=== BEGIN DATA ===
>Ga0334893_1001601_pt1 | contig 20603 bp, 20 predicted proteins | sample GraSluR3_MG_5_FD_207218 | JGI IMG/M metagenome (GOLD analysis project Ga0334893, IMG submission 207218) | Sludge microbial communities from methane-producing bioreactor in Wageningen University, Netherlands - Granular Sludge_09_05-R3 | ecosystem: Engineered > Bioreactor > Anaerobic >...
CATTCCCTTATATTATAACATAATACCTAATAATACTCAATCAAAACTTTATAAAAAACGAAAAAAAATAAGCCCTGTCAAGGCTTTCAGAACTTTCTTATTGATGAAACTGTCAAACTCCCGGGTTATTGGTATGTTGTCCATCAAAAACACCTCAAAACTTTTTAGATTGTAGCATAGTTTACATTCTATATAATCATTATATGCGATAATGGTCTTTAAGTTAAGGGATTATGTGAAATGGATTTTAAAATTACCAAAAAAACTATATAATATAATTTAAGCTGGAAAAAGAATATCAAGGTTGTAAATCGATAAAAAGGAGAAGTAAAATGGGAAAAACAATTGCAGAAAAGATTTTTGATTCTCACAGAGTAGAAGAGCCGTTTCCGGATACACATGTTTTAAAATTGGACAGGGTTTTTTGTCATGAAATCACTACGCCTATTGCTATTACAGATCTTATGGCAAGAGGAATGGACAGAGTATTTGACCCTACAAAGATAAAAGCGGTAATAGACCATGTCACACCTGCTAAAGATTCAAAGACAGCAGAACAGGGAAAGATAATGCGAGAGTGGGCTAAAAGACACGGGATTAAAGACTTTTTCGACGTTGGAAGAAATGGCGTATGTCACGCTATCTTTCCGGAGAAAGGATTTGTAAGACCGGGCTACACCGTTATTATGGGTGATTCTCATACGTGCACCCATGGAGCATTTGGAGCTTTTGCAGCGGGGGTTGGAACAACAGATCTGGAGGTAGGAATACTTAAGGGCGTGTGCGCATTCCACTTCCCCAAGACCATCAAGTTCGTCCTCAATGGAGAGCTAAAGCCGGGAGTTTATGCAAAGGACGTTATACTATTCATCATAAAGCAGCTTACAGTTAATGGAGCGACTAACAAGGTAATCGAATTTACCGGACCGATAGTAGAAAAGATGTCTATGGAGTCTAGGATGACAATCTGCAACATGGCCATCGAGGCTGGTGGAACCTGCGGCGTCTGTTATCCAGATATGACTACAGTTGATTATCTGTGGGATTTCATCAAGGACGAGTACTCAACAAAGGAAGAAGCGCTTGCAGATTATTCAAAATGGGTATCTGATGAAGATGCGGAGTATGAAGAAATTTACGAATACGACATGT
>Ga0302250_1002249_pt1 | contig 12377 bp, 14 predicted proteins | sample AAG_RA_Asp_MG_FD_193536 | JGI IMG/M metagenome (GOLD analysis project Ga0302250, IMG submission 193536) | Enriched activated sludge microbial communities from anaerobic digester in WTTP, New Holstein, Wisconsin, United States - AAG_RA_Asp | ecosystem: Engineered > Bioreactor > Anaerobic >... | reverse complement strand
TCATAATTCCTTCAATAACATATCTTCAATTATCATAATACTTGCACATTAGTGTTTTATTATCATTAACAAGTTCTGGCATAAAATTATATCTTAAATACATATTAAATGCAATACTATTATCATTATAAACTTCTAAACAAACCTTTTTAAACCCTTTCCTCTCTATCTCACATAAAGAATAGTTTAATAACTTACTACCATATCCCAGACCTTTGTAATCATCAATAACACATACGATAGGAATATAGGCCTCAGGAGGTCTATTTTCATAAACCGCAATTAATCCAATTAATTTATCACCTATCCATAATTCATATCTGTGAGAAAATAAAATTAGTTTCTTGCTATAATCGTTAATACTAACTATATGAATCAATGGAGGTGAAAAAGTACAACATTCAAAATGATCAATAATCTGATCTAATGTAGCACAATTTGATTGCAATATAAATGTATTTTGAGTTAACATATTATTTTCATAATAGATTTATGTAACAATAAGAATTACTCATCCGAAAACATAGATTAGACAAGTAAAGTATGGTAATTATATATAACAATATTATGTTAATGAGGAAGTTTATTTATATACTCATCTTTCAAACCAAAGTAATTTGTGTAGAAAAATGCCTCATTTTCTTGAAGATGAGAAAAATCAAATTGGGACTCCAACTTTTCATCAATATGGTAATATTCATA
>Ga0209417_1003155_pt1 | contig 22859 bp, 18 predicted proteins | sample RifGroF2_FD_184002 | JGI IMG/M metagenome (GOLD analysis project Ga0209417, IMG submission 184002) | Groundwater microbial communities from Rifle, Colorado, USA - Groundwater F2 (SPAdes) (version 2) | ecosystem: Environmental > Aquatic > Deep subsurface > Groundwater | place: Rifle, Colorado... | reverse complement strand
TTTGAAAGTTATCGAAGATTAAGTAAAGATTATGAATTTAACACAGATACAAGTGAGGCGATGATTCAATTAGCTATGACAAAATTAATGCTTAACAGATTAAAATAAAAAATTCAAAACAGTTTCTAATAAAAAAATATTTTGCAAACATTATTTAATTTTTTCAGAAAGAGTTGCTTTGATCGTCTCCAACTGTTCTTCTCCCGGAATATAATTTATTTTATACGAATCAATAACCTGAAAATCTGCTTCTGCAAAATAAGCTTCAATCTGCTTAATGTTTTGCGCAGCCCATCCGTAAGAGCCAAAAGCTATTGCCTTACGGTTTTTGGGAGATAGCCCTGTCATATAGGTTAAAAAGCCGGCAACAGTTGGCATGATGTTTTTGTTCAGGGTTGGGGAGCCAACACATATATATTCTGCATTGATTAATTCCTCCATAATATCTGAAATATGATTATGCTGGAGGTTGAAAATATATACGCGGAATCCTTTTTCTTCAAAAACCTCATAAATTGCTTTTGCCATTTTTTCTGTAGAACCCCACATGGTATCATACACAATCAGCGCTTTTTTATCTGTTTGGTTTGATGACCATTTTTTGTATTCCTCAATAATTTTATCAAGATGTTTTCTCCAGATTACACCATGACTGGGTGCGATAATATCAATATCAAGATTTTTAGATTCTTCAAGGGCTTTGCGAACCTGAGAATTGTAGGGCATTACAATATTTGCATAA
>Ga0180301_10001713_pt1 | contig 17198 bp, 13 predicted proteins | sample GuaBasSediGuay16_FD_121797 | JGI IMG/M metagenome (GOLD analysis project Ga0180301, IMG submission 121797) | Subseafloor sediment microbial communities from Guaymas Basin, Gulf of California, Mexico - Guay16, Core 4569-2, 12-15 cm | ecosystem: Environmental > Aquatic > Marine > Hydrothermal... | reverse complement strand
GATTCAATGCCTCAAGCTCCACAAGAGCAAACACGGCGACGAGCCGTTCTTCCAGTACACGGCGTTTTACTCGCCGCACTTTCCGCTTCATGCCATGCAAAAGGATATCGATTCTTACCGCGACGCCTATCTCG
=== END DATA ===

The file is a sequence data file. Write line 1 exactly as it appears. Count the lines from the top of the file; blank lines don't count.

>Ga0334893_1001601_pt1 | contig 20603 bp, 20 predicted proteins | sample GraSluR3_MG_5_FD_207218 | JGI IMG/M metagenome (GOLD analysis project Ga0334893, IMG submission 207218) | Sludge microbial communities from methane-producing bioreactor in Wageningen University, Netherlands - Granular Sludge_09_05-R3 | ecosystem: Engineered > Bioreactor > Anaerobic >...